I have said very little so far about the story, and yet, the way it is constructed, the degree of difficulty that Byatt drew for herself is one of the most impressive things about it.  First of all, she writes the story in such a wonderful way that we only slowly, as the characters do, understand the greater implications of what they discover.  But so much of what they discover is through notes and journals, through a shared line of poetry, an echo of the land around them.  Byatt must create, not only the novel itself, but the poetry that would be deemed worthy of a man who would be so passionately studied, the fairy poet that he loved, their letters to each other – each different in style, and the journals of a wife who knows and understands more than she will allow any potential reader to discern.  She must also know how to write about her own time, about these academics who would have to find a way towards each other: “They were children of a time and culture that mistrusted love, ‘in love,’ romantic love, romance in toto, and which nevertheless in revenge proliferated sexual language, linguistic sexuality, analysis, dissection, deconstruction, exposure.”  And all of these worlds must balance among themselves, never stray too far out or into one lest they all get lost in the sense of style.  And still I have said hardly anything about the plot.  But the plot is the plot.  Read the back of the book if you want to know the story.  This is about the book itself.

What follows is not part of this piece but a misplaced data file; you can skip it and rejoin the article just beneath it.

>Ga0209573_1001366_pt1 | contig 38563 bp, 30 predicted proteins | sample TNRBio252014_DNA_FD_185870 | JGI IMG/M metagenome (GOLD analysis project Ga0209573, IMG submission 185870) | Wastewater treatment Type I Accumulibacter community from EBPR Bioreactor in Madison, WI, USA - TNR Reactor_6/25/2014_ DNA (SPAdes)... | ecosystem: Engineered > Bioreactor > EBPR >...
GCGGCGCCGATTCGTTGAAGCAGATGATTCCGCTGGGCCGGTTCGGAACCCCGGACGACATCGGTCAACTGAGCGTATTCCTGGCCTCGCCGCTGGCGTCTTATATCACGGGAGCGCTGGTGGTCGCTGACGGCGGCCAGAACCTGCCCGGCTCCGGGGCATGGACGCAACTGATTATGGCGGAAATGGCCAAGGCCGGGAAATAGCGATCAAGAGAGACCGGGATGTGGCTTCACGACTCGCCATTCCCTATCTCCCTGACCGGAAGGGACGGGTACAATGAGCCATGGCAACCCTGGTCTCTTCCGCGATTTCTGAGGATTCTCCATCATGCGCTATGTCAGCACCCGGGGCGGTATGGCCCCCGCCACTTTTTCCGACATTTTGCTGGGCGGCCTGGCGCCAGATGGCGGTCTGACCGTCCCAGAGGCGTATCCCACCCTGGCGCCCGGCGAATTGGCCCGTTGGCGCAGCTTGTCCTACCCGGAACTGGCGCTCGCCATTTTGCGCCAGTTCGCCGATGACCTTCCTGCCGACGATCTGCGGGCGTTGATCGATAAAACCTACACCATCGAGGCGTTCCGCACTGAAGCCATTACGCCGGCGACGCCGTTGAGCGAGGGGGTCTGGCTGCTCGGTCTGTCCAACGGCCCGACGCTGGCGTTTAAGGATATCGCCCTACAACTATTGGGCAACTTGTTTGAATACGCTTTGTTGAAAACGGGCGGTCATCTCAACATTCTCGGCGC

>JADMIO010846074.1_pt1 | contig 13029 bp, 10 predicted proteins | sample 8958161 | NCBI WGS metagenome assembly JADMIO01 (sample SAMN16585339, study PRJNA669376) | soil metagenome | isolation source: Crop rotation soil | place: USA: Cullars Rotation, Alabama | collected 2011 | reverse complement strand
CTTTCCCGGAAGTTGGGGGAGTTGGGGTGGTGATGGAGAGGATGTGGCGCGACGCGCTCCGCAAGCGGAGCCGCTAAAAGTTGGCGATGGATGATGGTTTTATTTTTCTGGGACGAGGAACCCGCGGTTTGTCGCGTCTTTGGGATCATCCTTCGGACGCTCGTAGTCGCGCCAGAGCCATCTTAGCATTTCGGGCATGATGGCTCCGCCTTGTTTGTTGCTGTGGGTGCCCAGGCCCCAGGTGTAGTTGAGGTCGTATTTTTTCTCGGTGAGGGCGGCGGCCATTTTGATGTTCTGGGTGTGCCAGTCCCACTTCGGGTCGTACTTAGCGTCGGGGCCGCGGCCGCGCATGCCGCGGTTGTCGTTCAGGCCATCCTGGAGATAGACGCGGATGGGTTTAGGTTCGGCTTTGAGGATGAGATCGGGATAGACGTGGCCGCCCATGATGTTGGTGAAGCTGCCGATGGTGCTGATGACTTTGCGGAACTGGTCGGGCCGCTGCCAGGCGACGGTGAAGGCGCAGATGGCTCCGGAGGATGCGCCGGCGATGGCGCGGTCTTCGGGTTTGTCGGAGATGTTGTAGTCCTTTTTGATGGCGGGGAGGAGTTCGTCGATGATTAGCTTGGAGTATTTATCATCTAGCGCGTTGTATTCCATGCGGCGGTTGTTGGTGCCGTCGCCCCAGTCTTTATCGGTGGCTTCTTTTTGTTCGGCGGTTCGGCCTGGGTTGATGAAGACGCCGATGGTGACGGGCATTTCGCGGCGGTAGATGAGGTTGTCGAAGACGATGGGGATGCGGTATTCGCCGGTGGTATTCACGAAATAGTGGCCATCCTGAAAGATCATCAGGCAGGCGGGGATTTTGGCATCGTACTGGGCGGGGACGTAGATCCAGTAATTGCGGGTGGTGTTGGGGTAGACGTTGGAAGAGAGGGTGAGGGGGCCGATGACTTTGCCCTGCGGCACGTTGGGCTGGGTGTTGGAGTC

And the book itself is a treasure.  As I have written before, I made a list prior to starting this whole project and I have stuck to it.  Having read it again, Possession would be higher, quite possibly in the top 20.  It is a magical book, a book where, in the same pages, you find a magical description of a woman’s hair finally seeing the light of day (“The pale, pale hair in fine braids was wound round and round her head, startling white in this light that took the colour out of things and only caught gleams and glancings.”) and a end to the story that seems at once poetic and apt, dark and light, magical and real: “It was the smell of death and destruction and it smelled fresh and lively and hopeful.”